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ACT Party, Pasifika, Recognised Seasonal Employer Scheme

ACT immigration policy shows racist double-standards

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ACT’s policy of free movement/trade between Anglosphere countries – Canada, Australia, New Zealand, and the United Kingdom – shows a racist double standard, says Migrant and Refugee Rights Campaign spokesperson Gayaal Iddamalgoda.

“ACT claims to be the most consistently pro-migrant party, yet this policy lays bare that they will not address the actual barriers to free movement in our world today,” says Gayaal. “Migrants from the Anglosphere already experience far fewer barriers than those from the Global South.”

“Instead of pursuing regional partnership with our Pacific neighbours, ACT seeks to cement partnership of the rich nations against poor nations.”

“The Recognised Seasonal Employer scheme already discriminates against our Pacific neighbours, by holding the threat of deportation over workers, and allowing employers to control employees’ living situations, a power inequality which has opened the door to abuse,” adds Gayaal. “ACT’s proposed policy will not address these actual barriers for migrant workers, allowing the abuse of Pasi workers to continue.”

“Migration policy is one area where racist double-standards persist. ACT also wants to introduce a ‘values test’, an assimilationist policy borrowed from other Anglosphere countries. Actually, we must question our own values, not the values of people seeking a better life for themselves and their families.”

“The Migrant and Refugee Rights Campaign supports open borders to the Pacific, as a step towards a world with free movement for all workers.”

“Aotearoa/New Zealand must act as a Pacific nation, not a colonial vassal.”

ACT’s immigration policy also seeks to trim “overly generous entitlements” like pensions for those with only ten years’ residency, a policy which MARRC considers an unacceptable encroachment on NZ’s only remaining universal welfare entitlement.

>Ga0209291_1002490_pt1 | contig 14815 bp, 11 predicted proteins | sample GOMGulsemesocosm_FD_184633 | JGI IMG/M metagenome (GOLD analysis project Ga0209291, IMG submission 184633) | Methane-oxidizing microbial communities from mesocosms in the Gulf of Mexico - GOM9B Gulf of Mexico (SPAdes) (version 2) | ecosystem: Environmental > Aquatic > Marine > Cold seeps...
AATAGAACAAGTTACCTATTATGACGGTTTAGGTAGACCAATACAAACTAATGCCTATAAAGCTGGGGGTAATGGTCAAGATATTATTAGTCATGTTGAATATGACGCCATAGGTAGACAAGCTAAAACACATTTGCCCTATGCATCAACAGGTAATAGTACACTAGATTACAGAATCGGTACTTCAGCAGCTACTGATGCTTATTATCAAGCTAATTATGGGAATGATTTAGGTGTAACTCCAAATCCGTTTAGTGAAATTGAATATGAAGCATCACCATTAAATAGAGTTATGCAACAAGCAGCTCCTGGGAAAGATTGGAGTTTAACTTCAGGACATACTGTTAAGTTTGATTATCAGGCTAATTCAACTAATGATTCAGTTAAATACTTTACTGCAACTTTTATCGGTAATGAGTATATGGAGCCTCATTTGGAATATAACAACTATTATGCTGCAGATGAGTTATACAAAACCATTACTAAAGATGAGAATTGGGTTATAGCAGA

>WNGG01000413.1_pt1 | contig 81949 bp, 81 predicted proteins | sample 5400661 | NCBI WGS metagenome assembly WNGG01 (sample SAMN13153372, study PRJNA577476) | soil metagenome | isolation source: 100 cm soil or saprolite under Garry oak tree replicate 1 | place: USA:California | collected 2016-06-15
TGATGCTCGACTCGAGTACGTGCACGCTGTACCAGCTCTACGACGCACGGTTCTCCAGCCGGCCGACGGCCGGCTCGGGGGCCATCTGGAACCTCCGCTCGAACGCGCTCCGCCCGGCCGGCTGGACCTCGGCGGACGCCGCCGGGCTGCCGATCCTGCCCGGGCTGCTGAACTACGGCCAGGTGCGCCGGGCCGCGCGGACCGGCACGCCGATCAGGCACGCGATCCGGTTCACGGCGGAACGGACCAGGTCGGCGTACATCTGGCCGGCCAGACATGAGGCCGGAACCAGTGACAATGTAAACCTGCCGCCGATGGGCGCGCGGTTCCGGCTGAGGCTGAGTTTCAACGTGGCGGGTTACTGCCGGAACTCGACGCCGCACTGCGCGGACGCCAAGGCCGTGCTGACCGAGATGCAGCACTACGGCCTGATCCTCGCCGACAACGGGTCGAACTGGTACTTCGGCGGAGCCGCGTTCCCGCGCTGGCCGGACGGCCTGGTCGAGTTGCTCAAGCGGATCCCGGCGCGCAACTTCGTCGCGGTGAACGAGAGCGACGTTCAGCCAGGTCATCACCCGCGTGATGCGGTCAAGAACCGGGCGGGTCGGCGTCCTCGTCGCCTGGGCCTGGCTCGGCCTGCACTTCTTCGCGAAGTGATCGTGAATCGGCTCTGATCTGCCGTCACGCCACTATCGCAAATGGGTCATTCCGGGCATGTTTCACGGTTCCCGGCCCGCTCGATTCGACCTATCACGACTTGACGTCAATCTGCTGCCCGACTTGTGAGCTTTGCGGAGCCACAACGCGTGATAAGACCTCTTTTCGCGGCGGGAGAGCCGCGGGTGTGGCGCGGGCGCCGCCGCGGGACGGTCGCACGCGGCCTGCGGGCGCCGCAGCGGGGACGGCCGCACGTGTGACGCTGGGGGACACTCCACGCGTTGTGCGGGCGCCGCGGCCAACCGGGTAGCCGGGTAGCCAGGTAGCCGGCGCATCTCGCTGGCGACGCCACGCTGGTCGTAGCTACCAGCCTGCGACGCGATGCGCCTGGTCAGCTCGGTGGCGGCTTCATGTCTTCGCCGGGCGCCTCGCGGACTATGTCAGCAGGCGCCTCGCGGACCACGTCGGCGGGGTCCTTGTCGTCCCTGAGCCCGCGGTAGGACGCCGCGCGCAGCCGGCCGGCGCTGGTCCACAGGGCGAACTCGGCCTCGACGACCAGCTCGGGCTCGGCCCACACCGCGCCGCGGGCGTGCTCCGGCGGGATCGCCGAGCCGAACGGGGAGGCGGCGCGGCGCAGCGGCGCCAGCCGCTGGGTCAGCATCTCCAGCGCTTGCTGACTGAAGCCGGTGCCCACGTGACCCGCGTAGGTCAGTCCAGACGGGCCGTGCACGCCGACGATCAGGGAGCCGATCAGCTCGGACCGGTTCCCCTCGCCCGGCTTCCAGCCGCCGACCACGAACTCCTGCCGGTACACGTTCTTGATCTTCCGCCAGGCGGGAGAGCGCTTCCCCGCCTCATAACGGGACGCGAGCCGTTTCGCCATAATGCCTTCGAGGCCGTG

Labour Party

Labour MP Chris Hipkins publicly disagrees with Labour immigration policy

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At a public meeting held in Rimutaka’s Walter Nash Stadium, Labour MP Chris Hipkins publicly disagreed with Labour’s policy of cutting international student visas, when asked by a member of the Migrant and Refugee Rights Campaign. Chris Hipkins is the first Labour MP to publicly disagree with the policy.

“We congratulate Hipkins on taking this stance,” says campaign spokesperson Gayaal Iddamalgoda.

“The more people who stand up against racist policies the better,” continues Gayaal. “That’s how we can create positive change.”

At the same meeting, ACT candidate Grae O’Sullivan disagreed with MARRC’s policy of a Living Wage for migrant workers, while Green candidate Stefan Grand-Meyer endorsed the policy.

The Migrant and Refugee Rights Campaign will be holding a Wellington Central candidates forum on Saturday the 26th of August, 6pm at 19 Tory St.

Labour Party

Labour leadership crisis shows failure of vision

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May Day rally for Migrant/Refugee Rights (photograph by Aaron O’Neill).

Andrew Little’s late resignation from the Labour Party leadership shows a failure of political vision, says Migrant and Refugee Rights Campaign spokesperson Gayaal Iddamalgoda.

“Labour has attempted to drum up support through populist scapegoating,” says Gayaal, “But this tactic has not paid off in the polls.”

“The reality is that Winston Peters has monopolised the anti-migrant vote, nobody does it better than him.”

Gayaal highlights the results of an Ipsos poll which shows that a significant minority (over 40%) accurately view migrants as a net economic benefit. “Left parties should seek to represent New Zealanders who want genuine social-economic change, rather than lazy scapegoating.”

“Blaming migrants is both unprincipled and ineffectual.”

“We must tackle the real challenges including lack of investment in public infrastructure and rank profiteering. Anti-migrant scapegoating distracts from these issues.”

Labour Party

Time for a breather from xenophobic scapegoating

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Photo by Heleyni: Gayaal (second from left) attends an election debate hosted by the VUW Politics Society.

Labour’s call for a ‘breather on immigration’ obscures the real causes of strained infrastructure, says Migrant and Refugee Rights Campaign spokesperson Gayaal Iddamalgoda.

“Labour blames immigration for the strain on infrastructure,” says Gayaal. “But most of Auckland’s population growth is natural increase – meaning people giving birth.”

“Labour proposes cutting student visas, yet students are unlikely to buy houses or use motorways.”